Homeopathy (Science Review)

N.B. This science review was originally published in Optimyz Magazine in June 2011 by Mandy Wintink, PhD.

In my sports bag, I have my frisbee gear, cleats, band-aids, hair elastics, and cliff bars. About 3 years ago I swapped my Ibuprophen for Arnica Montana, upon consultation with our team Naturopathic Doctor. 

Arnica Montana is a homeopathic remedy for injury and inflammation. Homeopathic remedies are often scrutinized, largely because the medical philosophy under which they are prescribed are counter-intuitive to the way many of us think.

Homeopathic remedies function on the like-cures-like philosophy. The best analogy with Western medicine is to vaccinations, where small amounts of a known causal agent (like last year’s flu bug) are given to a person to help stimulate his or her own immune system and to develop antibodies, with the hopes that those antibodies will launch an attack should that foreign invader enter the body in the future. Homeopathics, on the other hand, are given to stimulate a person’s own healing processes at the time of the illness or injury. Another main feature of homeopathic remedies is that the amounts given are exceptionally small. In fact, according to its philosophy, lesser, not greater, amounts produce a more potent therapeutic!

These very small amounts are, in fact, so small that the actual substance itself is not even present, just the molecular or energetic resonance of it once being there. Homeopathics are prepared by diluting the original substance over and over and over again. The more diluted, the greater the strength, and the higher the number on the homeopathic container (e.g., 6C, 30C, 200C).

General skepticism exists among medical doctors and scientists believing that there cannot possibly be any biological effects in such diluted substances. However, Nobel Prize Laureate Luc Montagnier, the scientist who discovered HIV, disagrees. Dr. Montagnier is currently researching the structural changes in water produced by the DNA of bacteria after really high dilutions. Although he does not study homeopathy himself, in an interview with Science magazine in December 2010, he was specifically asked what he thought about homeopathy, because of the parallel to his research. He responded by stating that what he knows is that high dilutions are not just nothing. They leave residues in the form of electromagnetic resonance. He did qualify his answer by saying that his own research was not using as high of dilutions as homeopathy does but that even at 10-18, when he cannot detect a single DNA molecule of the bacteria he can still detect the electromagnetic signals.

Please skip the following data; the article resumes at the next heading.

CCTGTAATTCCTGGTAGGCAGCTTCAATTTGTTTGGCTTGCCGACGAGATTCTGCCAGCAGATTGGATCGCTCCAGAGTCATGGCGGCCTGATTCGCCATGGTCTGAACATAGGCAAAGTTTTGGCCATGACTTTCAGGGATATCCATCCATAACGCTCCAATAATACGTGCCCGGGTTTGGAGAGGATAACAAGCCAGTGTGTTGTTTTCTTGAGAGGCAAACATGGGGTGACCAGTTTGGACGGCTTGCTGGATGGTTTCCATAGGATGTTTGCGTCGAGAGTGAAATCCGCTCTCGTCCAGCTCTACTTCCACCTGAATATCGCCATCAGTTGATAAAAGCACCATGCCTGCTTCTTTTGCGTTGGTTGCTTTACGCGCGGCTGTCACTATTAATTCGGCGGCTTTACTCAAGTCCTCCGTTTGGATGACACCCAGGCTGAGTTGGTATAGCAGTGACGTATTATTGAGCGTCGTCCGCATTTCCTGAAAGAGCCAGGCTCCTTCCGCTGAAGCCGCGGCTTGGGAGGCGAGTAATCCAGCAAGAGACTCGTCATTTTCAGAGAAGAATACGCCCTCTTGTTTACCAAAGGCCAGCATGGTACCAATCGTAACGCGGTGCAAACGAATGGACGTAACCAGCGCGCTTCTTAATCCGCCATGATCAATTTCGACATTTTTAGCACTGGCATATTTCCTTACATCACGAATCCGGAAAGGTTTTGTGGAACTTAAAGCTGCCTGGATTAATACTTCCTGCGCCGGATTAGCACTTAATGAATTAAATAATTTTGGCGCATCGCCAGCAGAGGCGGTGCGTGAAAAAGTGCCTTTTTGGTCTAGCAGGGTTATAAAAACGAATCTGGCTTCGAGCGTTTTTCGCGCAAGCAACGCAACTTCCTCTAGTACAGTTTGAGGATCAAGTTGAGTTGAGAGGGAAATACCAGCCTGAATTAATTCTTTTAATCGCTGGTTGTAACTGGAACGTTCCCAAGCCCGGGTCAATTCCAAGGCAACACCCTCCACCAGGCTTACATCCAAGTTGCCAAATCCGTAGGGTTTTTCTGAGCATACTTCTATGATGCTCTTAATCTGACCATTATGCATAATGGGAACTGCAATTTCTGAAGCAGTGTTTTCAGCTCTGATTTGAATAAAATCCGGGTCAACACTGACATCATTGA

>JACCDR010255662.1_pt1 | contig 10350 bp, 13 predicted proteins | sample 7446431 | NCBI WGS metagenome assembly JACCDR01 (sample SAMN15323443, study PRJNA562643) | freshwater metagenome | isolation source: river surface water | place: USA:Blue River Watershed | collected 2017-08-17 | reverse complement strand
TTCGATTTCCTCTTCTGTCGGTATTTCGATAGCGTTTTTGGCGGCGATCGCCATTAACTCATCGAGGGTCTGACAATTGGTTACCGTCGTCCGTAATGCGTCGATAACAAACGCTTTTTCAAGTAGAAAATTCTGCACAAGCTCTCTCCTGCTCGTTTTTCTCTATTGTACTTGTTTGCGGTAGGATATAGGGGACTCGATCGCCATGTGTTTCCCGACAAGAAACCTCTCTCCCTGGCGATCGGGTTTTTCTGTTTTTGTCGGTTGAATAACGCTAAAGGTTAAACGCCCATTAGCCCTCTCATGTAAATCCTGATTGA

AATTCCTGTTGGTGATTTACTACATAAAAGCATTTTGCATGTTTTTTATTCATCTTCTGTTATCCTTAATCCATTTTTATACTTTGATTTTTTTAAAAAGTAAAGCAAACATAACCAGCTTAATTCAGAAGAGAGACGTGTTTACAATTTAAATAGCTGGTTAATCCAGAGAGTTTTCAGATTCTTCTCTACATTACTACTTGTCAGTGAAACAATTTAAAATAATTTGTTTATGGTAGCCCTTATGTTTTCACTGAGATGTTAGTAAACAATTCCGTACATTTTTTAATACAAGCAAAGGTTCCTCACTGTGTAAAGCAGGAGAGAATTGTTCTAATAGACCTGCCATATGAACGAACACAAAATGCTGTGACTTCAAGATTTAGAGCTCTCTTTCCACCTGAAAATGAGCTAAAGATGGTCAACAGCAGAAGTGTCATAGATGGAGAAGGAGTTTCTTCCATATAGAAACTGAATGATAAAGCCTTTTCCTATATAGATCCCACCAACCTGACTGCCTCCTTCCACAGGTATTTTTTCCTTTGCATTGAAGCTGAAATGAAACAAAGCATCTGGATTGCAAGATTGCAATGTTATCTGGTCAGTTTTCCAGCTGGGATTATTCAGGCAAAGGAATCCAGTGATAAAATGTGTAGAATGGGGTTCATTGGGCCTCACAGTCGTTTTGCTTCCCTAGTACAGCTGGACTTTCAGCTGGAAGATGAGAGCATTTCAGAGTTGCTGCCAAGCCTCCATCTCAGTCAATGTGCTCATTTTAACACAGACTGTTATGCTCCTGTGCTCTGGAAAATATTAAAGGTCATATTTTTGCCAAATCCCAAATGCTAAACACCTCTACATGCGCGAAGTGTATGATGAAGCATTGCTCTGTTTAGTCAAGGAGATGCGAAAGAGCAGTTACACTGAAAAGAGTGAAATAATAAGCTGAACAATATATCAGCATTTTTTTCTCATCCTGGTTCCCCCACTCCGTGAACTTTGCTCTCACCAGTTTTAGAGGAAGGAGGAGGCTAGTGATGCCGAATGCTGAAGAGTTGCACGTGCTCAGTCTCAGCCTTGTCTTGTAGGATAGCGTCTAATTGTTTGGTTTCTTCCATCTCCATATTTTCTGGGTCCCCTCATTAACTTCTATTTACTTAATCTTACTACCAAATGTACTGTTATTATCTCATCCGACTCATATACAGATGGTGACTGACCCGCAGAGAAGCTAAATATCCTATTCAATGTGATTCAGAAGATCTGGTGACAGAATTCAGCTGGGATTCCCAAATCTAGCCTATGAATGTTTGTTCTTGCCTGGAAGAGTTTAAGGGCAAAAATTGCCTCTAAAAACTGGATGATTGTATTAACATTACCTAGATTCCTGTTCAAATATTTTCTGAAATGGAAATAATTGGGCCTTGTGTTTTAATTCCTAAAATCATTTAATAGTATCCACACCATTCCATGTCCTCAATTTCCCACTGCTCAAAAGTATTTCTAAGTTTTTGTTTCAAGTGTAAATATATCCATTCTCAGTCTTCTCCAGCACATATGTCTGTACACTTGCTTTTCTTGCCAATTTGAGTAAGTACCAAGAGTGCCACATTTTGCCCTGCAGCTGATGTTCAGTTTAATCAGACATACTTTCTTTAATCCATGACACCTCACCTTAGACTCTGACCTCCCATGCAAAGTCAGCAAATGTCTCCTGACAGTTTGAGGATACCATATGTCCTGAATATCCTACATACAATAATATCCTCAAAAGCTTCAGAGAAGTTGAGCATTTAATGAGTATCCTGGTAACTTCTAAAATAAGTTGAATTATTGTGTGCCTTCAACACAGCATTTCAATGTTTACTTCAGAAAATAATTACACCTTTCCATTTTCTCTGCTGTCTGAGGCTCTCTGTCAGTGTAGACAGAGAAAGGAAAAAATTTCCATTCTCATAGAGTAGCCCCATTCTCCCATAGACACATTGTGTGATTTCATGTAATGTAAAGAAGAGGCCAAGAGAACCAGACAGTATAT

This line of research is actually quite exciting for homeopathy. Until recently, the science on homeopathy hasn’t been so hot. With hundreds of homeopathic remedies out there, some researchers have attempted to answer the simple scientific question “does homeopathy work?”  Many studies, and studies of studies (i.e., meta-analyses) suggest it does not. There are a limited number of both good- and bad-quality studies demonstrating therapeutic effects of several homeopathics, but an even greater number have yet to undergo the scientific scrutiny. All of this just goes to show that us scientists don’t know the answers yet!

So why do I still carry arnica in my bag? I did read a few convincing studies. For example, a 2007 study did show that topical arnica was as effective as corticosteroids for reducing edema following surgery. Given that corticosteroids are known to have negative side effects, an alternative would be welcomed. Also, a research group in Brazil has focused on Arnica 6C and shown many positive results, for example, in an animal and cell-culture model of inflammation, arnica reduces a variety of inflammatory chemicals in the body. In a study published this year, they also reported that the therapeutics effects were only visible in those who had a delayed inflammatory response, rather than an immediate response, which begs the research question, why is this? The authors suggest individual differences are important factors to consider. And so would homeopathic doctors!

Homeopathy is actually much more complicated than our current way of doing medical research can handle. We also must remember that science is a tool, not the final answer, and together with other pieces of evidence, science helps form the big picture.